|SOURCE: cropped scan (p. 61) of BA 10303-01, C. Saint-Saëns, 3e Symphonie en ut mineur, op. 78, vol. 3 (ed. Michael Stegemann) of Camille Saint-Saëns: œuvres instumentales complètes (Bärenreiter, 2016).|
This new critical edition of Saint-Saëns’s “Organ” Symphony is marred by an astonishing number of typographical errors; it really merits a post of its own just for that reason, and maybe I will get around to that someday. But what appears above is not an error. It is what the editor (Michael Stegemann) meant. In case there is any doubt of that, here is the remark in the critical commentary, together with my scrawled commentary in the margin. Pardon my French.
|SOURCE: cropped scan (p. 206) of BA 10303-01 plus pencil annotations|
If Stegemann had left this text as he had found it—if, that is, it appeared as in all other sources (including the first (1886) and second (1907) editions, issued by Durand)—he would not be neglecting his editorial duties. An editor is still doing the job even when the decision is made to let any given reading stand without alteration. But maybe an editor only feels like an editor in the act of emending something. What is the sound of an editor not changing the text?
A few weeks ago I was amused to see someone in a Facebook group posting their various complaints about eccentric readings in “the Bärenreiter edition” of Handel's Messiah. (What the post referenced is the vocal score published by Bärenreiter, which is a reduction of the text of the Hallische Händel-Ausgabe (the HHA), but the textual decisions are not Bärenreiter’s editorial responsibility.) The person was essentially complaining that this is not the textus receptus, and that Bärenreiter should just “get in line.” I suppose the Novello edition is the closest thing to a standard edition now, having (in this country) replaced the old Schirmer edition. But people use all sorts of editions all at once, and a few years ago in this blog I was grumbling about orchestral players bringing their own partbooks from different sets—leading to a chaos of conflation in performance.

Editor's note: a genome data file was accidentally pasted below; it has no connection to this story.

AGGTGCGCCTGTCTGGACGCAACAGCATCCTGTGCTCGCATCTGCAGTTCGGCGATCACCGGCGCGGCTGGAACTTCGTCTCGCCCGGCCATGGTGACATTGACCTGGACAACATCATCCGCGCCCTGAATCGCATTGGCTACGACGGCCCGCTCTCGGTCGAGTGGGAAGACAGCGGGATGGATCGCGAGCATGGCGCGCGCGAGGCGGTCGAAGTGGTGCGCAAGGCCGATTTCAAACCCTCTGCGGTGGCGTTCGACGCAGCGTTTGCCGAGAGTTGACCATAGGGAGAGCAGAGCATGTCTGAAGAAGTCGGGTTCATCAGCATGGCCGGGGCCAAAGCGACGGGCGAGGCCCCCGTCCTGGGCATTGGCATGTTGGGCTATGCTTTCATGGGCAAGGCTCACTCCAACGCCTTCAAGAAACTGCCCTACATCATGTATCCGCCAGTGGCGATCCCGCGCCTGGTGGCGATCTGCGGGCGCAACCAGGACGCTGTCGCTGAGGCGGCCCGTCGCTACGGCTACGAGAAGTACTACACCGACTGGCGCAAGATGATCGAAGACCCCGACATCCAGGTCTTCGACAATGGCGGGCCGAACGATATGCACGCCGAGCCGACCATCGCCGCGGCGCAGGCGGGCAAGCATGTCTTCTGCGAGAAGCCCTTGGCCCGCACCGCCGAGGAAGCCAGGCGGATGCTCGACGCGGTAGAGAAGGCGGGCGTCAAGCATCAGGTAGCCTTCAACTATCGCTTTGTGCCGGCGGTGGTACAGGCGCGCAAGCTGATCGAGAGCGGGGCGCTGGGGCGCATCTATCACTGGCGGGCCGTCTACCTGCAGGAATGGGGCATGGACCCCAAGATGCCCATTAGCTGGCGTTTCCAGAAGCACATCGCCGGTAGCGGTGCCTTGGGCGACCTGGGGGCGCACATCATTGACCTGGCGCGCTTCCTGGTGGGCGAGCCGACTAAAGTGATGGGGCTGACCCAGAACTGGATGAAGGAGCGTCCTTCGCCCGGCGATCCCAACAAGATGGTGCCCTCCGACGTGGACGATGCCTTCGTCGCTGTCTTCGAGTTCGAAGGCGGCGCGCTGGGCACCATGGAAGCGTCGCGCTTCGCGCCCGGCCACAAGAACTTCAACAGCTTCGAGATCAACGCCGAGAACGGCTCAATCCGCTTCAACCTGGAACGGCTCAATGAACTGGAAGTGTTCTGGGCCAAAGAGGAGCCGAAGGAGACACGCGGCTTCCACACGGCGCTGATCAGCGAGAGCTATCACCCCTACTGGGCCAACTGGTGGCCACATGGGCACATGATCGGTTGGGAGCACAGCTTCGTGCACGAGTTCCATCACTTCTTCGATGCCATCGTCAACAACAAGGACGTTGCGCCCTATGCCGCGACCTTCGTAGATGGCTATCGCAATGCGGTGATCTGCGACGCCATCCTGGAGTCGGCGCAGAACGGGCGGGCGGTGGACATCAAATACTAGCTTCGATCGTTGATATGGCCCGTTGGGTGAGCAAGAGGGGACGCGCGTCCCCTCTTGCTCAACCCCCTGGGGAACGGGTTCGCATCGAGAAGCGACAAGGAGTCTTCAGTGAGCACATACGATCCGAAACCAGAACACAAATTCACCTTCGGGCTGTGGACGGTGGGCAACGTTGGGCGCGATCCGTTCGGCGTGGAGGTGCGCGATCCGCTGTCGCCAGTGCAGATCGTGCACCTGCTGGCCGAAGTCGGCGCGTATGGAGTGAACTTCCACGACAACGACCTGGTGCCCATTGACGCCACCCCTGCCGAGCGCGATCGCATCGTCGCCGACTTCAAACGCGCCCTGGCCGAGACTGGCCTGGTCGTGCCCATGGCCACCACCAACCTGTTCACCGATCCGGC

A particular example the writer cited was from the climax of “the Hallelujah chorus.” Here is the reading of Bärenreiter vocal score:
|SOURCE: cropped scans of pp. 247 and 248 of the HHA vocal score of Messiah, ed. John Tobin (Bärenreiter, 1965).|
The textual surprise here: the words sung in bb. 76-77. We expect “and Lord of Lords,” yet we get “and He shall reign.” But the HHA is a scholarly edition... or rather it became a scholarly edition after a rocky start and a number of superseded volumes. The editor of Messiah, John Tobin, thus had no interest in what people have come to accept as Messiah. He was interested only in what the authoritative texts convey. My advice: If the user doesn’t want to put up with a scholarly edition, then buy something else instead. There are plenty of alternatives.